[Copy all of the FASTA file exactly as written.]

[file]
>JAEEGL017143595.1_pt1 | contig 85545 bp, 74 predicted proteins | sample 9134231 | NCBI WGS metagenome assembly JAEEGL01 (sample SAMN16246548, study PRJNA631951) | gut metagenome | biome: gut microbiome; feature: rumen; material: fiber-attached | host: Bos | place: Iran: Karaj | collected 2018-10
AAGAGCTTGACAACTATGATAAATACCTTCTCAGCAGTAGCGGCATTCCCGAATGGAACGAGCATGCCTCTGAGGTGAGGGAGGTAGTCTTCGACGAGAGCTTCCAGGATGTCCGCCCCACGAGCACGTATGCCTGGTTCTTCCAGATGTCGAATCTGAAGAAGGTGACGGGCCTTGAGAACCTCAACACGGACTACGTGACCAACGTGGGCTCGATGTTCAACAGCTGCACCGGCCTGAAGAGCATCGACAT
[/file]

>JAEEGL017143595.1_pt1 | contig 85545 bp, 74 predicted proteins | sample 9134231 | NCBI WGS metagenome assembly JAEEGL01 (sample SAMN16246548, study PRJNA631951) | gut metagenome | biome: gut microbiome; feature: rumen; material: fiber-attached | host: Bos | place: Iran: Karaj | collected 2018-10
AAGAGCTTGACAACTATGATAAATACCTTCTCAGCAGTAGCGGCATTCCCGAATGGAACGAGCATGCCTCTGAGGTGAGGGAGGTAGTCTTCGACGAGAGCTTCCAGGATGTCCGCCCCACGAGCACGTATGCCTGGTTCTTCCAGATGTCGAATCTGAAGAAGGTGACGGGCCTTGAGAACCTCAACACGGACTACGTGACCAACGTGGGCTCGATGTTCAACAGCTGCACCGGCCTGAAGAGCATCGACAT